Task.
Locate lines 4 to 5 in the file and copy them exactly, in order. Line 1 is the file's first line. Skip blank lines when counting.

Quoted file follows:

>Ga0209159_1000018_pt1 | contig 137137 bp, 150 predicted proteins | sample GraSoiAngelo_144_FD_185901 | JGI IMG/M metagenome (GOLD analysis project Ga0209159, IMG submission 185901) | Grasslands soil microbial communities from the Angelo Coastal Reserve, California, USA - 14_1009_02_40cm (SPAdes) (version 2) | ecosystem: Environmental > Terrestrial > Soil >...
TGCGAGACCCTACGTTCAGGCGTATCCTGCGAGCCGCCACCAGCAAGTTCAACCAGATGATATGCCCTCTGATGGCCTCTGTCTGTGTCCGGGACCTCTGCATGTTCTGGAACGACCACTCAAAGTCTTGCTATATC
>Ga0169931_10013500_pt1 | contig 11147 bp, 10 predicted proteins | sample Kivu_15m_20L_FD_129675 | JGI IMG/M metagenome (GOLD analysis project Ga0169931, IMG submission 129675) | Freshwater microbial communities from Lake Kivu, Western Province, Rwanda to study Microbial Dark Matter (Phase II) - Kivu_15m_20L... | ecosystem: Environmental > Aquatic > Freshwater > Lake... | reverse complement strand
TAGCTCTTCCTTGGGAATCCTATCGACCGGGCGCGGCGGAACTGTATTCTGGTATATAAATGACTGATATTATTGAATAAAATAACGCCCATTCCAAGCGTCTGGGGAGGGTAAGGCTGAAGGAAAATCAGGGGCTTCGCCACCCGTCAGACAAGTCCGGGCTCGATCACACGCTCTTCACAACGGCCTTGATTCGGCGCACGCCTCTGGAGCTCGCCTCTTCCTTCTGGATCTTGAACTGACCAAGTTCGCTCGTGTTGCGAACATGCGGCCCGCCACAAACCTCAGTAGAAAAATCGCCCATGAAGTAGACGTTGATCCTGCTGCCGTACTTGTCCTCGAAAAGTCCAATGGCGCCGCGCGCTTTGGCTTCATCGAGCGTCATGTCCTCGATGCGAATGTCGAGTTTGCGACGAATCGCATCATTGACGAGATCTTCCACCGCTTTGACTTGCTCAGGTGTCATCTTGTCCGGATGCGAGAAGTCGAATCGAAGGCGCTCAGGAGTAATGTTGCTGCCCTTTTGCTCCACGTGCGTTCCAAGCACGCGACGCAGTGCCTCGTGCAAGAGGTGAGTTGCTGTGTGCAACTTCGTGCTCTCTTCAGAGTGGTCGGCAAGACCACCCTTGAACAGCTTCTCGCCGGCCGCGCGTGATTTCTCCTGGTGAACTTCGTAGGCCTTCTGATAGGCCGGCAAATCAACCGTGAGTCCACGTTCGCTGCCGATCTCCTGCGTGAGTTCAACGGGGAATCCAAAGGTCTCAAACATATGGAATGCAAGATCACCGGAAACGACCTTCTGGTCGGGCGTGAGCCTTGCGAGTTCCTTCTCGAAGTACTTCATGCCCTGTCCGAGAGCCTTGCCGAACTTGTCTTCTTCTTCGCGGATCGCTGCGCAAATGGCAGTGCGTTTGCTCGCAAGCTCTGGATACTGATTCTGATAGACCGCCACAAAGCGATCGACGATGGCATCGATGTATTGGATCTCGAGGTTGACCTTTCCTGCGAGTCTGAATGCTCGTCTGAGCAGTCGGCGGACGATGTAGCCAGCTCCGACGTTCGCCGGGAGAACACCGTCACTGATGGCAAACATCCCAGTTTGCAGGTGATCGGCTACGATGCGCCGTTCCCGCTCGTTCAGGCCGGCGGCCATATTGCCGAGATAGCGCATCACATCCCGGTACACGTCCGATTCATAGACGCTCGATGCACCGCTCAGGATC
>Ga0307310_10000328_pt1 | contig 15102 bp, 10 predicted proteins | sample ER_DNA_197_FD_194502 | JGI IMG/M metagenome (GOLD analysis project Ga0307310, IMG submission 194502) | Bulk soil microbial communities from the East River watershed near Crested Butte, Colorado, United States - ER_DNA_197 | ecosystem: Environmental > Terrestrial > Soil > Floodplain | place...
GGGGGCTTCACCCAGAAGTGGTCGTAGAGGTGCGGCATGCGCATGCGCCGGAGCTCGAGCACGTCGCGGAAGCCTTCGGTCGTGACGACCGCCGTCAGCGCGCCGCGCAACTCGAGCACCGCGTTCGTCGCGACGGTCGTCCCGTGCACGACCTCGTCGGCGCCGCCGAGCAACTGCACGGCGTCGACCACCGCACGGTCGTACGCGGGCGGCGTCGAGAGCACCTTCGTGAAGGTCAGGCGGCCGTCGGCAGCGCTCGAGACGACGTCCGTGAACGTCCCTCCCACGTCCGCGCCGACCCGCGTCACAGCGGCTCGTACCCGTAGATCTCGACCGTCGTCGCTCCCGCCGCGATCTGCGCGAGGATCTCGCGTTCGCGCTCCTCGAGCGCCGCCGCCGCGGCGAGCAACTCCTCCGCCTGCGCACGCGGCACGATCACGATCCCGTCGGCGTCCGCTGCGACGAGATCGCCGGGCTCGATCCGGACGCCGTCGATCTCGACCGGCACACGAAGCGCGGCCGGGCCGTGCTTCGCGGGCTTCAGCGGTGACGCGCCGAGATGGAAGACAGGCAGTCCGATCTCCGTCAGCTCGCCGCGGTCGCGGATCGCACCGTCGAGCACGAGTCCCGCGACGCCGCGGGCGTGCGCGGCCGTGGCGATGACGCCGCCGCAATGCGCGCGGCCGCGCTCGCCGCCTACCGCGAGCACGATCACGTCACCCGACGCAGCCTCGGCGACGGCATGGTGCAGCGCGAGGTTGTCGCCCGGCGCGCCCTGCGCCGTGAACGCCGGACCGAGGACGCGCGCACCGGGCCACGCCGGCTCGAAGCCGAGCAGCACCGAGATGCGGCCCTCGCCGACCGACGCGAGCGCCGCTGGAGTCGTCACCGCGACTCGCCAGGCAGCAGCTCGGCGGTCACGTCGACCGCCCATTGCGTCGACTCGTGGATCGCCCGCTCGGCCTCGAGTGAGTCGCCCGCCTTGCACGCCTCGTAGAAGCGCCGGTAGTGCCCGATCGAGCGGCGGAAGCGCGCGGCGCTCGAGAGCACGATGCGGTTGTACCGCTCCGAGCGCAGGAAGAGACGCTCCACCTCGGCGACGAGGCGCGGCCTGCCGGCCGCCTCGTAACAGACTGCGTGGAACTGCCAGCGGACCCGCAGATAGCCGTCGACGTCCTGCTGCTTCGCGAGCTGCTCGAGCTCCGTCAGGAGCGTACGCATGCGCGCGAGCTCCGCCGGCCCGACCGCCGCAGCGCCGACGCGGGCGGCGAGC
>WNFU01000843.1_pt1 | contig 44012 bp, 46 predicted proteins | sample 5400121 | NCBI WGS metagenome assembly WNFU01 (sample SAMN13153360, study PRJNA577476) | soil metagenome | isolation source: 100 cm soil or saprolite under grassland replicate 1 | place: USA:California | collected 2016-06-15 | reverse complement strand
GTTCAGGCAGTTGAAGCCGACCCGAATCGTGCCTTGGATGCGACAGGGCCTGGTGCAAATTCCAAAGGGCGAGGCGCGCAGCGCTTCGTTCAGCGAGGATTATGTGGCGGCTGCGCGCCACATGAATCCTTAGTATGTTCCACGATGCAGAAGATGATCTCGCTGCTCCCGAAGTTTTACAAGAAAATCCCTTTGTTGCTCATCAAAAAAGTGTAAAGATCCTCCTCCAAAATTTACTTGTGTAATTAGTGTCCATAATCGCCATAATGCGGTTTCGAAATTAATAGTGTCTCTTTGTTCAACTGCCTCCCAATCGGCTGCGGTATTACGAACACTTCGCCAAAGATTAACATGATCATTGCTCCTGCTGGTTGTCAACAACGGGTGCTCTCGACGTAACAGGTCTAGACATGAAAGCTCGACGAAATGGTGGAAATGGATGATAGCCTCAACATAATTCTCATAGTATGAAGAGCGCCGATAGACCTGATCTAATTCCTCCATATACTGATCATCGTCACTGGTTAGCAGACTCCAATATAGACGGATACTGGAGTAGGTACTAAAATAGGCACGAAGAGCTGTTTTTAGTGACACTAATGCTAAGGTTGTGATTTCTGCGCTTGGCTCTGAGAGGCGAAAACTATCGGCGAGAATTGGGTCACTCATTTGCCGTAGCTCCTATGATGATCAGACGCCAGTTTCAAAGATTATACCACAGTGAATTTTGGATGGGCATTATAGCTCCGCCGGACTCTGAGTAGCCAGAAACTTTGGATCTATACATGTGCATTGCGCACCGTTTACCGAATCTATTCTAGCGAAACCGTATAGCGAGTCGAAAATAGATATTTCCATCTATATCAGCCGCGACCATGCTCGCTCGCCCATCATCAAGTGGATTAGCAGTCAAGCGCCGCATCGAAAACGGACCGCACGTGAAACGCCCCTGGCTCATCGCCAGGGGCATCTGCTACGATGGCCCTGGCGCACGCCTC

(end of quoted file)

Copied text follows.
TAGCTCTTCCTTGGGAATCCTATCGACCGGGCGCGGCGGAACTGTATTCTGGTATATAAATGACTGATATTATTGAATAAAATAACGCCCATTCCAAGCGTCTGGGGAGGGTAAGGCTGAAGGAAAATCAGGGGCTTCGCCACCCGTCAGACAAGTCCGGGCTCGATCACACGCTCTTCACAACGGCCTTGATTCGGCGCACGCCTCTGGAGCTCGCCTCTTCCTTCTGGATCTTGAACTGACCAAGTTCGCTCGTGTTGCGAACATGCGGCCCGCCACAAACCTCAGTAGAAAAATCGCCCATGAAGTAGACGTTGATCCTGCTGCCGTACTTGTCCTCGAAAAGTCCAATGGCGCCGCGCGCTTTGGCTTCATCGAGCGTCATGTCCTCGATGCGAATGTCGAGTTTGCGACGAATCGCATCATTGACGAGATCTTCCACCGCTTTGACTTGCTCAGGTGTCATCTTGTCCGGATGCGAGAAGTCGAATCGAAGGCGCTCAGGAGTAATGTTGCTGCCCTTTTGCTCCACGTGCGTTCCAAGCACGCGACGCAGTGCCTCGTGCAAGAGGTGAGTTGCTGTGTGCAACTTCGTGCTCTCTTCAGAGTGGTCGGCAAGACCACCCTTGAACAGCTTCTCGCCGGCCGCGCGTGATTTCTCCTGGTGAACTTCGTAGGCCTTCTGATAGGCCGGCAAATCAACCGTGAGTCCACGTTCGCTGCCGATCTCCTGCGTGAGTTCAACGGGGAATCCAAAGGTCTCAAACATATGGAATGCAAGATCACCGGAAACGACCTTCTGGTCGGGCGTGAGCCTTGCGAGTTCCTTCTCGAAGTACTTCATGCCCTGTCCGAGAGCCTTGCCGAACTTGTCTTCTTCTTCGCGGATCGCTGCGCAAATGGCAGTGCGTTTGCTCGCAAGCTCTGGATACTGATTCTGATAGACCGCCACAAAGCGATCGACGATGGCATCGATGTATTGGATCTCGAGGTTGACCTTTCCTGCGAGTCTGAATGCTCGTCTGAGCAGTCGGCGGACGATGTAGCCAGCTCCGACGTTCGCCGGGAGAACACCGTCACTGATGGCAAACATCCCAGTTTGCAGGTGATCGGCTACGATGCGCCGTTCCCGCTCGTTCAGGCCGGCGGCCATATTGCCGAGATAGCGCATCACATCCCGGTACACGTCCGATTCATAGACGCTCGATGCACCGCTCAGGATC
>Ga0307310_10000328_pt1 | contig 15102 bp, 10 predicted proteins | sample ER_DNA_197_FD_194502 | JGI IMG/M metagenome (GOLD analysis project Ga0307310, IMG submission 194502) | Bulk soil microbial communities from the East River watershed near Crested Butte, Colorado, United States - ER_DNA_197 | ecosystem: Environmental > Terrestrial > Soil > Floodplain | place...